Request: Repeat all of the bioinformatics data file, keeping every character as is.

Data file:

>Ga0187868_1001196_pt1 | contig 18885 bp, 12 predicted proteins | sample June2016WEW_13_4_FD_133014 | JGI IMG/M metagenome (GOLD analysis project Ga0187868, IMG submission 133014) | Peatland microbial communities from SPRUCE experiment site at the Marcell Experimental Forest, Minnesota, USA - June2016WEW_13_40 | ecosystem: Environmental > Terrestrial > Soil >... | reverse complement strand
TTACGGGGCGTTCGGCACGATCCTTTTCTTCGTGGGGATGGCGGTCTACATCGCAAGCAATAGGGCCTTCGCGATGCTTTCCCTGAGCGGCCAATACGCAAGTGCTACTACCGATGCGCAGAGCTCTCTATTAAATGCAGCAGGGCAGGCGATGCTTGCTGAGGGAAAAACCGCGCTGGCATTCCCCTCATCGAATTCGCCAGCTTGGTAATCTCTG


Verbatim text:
>Ga0187868_1001196_pt1 | contig 18885 bp, 12 predicted proteins | sample June2016WEW_13_4_FD_133014 | JGI IMG/M metagenome (GOLD analysis project Ga0187868, IMG submission 133014) | Peatland microbial communities from SPRUCE experiment site at the Marcell Experimental Forest, Minnesota, USA - June2016WEW_13_40 | ecosystem: Environmental > Terrestrial > Soil >... | reverse complement strand
TTACGGGGCGTTCGGCACGATCCTTTTCTTCGTGGGGATGGCGGTCTACATCGCAAGCAATAGGGCCTTCGCGATGCTTTCCCTGAGCGGCCAATACGCAAGTGCTACTACCGATGCGCAGAGCTCTCTATTAAATGCAGCAGGGCAGGCGATGCTTGCTGAGGGAAAAACCGCGCTGGCATTCCCCTCATCGAATTCGCCAGCTTGGTAATCTCTG